When the Ghent System began in the late 19th century, unions attempted to run them as purely voluntary schemes that were fully financed with member dues. This led to an adverse selection problem where individuals that were less likely to experience unemployment abstained from membership to avoid paying UI premiums. This also led to risk-pooling problems because each union’s membership was concentrated in one sector and so, if an economic shock hit that sector specifically, the union’s unemployment fund would quickly run out of money. These two issues frequently left union unemployment funds insolvent and therefore unable to actually provide members with insurance against unemployment.

In order to fix this problem, the state had to step in and begin funding the benefits through public appropriations. In the below graph, we can see what this looks like in contemporary Finland where the government finances 94 percent of the union-administered UI program (unemployment insurance payments are what we call payroll taxes). The voluntary member UI premiums only cover the remaining 6 percent of the cost.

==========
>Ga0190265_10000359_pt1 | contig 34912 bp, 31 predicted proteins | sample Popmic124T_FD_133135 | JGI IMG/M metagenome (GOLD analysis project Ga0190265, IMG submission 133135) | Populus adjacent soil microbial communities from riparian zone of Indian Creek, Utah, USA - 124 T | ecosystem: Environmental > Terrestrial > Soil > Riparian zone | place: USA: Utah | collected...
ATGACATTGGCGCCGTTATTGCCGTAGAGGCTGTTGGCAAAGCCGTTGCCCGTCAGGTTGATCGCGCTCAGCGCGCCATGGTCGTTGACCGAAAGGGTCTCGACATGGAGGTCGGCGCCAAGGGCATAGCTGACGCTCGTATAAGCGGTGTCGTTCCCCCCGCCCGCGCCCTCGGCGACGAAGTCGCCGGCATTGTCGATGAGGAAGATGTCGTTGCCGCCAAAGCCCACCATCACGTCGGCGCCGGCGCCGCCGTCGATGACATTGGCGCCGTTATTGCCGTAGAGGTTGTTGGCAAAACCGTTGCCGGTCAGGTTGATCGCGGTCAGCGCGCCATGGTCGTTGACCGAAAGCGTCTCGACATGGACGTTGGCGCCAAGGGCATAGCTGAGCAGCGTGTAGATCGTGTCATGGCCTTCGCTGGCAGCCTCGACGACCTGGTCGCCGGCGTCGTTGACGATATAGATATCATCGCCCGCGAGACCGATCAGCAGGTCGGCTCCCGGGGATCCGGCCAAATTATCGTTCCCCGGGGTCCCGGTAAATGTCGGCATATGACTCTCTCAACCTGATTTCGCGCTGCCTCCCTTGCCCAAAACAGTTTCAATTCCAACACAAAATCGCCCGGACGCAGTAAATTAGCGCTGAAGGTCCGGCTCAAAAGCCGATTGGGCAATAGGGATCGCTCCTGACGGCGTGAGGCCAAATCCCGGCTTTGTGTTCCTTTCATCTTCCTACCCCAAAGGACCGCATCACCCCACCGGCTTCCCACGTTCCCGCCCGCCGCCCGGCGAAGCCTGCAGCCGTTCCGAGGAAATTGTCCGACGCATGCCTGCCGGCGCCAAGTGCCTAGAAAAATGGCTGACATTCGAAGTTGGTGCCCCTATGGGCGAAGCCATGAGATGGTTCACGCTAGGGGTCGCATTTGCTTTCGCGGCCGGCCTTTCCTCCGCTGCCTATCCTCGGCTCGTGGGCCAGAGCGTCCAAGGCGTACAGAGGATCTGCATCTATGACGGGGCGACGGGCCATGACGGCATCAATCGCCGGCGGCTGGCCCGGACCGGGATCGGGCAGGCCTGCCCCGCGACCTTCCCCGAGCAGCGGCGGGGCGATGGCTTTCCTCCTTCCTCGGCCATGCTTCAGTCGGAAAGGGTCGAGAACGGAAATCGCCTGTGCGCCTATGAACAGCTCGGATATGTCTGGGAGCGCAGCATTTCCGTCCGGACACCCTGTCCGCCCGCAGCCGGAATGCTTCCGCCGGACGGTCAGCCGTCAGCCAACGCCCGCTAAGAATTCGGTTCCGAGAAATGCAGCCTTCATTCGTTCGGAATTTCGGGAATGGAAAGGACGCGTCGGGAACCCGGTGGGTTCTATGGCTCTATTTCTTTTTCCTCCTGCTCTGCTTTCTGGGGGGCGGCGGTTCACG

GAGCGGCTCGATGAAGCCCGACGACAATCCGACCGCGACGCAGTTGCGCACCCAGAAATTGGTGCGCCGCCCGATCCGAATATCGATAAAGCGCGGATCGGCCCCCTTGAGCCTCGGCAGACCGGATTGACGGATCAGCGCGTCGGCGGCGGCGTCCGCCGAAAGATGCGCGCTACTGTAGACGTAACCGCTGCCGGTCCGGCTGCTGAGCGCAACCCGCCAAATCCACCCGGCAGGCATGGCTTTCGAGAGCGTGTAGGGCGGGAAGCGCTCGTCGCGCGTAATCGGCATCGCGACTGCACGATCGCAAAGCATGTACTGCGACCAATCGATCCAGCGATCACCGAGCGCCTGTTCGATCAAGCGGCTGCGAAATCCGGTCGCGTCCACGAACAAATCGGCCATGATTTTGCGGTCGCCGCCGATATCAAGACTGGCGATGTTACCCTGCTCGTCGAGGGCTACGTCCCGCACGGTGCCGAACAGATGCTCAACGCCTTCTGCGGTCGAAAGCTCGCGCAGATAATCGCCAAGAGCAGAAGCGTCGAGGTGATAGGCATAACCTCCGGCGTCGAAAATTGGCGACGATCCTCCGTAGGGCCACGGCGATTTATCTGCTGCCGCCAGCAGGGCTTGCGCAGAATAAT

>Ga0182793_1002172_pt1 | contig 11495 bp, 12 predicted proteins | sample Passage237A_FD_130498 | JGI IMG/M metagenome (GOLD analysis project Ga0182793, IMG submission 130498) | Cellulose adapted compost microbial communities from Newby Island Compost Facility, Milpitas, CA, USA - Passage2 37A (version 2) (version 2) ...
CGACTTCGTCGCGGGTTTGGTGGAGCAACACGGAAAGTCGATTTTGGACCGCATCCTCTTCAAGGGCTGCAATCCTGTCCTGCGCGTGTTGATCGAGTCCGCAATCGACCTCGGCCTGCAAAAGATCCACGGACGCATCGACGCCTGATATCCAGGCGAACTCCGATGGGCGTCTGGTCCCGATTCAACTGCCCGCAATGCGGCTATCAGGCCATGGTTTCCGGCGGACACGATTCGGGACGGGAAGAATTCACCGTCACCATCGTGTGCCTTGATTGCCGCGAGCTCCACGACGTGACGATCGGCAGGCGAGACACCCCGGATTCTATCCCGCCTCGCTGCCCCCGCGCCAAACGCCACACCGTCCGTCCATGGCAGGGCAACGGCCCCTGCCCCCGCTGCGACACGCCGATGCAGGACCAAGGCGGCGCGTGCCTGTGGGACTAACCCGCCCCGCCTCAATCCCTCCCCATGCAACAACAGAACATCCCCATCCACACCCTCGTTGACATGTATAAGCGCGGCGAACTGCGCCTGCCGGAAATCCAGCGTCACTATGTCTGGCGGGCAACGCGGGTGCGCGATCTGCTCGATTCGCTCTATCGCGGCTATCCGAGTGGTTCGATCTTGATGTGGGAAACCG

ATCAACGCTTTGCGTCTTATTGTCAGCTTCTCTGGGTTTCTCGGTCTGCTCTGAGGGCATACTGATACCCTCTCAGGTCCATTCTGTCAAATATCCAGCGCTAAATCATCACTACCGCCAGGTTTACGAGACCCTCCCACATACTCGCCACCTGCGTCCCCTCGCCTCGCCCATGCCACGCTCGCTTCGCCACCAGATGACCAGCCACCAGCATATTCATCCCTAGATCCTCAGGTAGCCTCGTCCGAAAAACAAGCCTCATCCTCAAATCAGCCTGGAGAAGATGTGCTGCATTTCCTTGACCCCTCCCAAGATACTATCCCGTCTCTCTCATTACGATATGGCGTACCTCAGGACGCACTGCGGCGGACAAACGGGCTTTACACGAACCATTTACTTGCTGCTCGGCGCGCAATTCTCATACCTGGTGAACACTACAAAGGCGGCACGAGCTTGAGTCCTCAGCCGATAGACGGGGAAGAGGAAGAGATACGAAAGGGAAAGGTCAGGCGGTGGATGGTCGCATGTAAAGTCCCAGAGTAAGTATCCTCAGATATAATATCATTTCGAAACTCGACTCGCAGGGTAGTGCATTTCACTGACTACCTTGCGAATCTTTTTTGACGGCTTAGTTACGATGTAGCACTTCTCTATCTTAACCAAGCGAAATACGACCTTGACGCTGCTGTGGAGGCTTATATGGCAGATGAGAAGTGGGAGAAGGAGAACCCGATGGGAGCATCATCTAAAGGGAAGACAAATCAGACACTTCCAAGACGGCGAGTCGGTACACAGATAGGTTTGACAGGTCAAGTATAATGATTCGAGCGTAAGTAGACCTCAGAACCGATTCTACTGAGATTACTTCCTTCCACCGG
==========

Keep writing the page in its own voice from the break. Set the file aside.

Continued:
Government funding in this way resolves the adverse selection problem by making contributions effectively compulsory and by bringing the out-of-pocket premiums down so low that abstaining from fund membership because you have a low risk of unemployment does not make any financial sense. The funding also diversifies risk across the entire economy because the taxation is applied economy-wide instead of in each sector.

Government funding is able to fix the solvency problems of the initial regimes, but it is not able to fully fix the non-participation problems of them. The government subsidies make it so that it is very financially unwise to not participate in an unemployment fund, but insofar as people still have to actively sign up well in advance of becoming unemployed to participate, the scheme has administrative burdens that result in some non-participation.

For example, in Finland, around 15 percent of the workforce is not enrolled in one of the unemployment funds. These workers are disproportionately young and concentrated in lower-paying jobs. Some of these workers may be making a financial calculation that even the tiny out-of-pocket premiums are not worth the insurance, but others probably just lack a familiarity with the system and do not understand how or why they should sign up.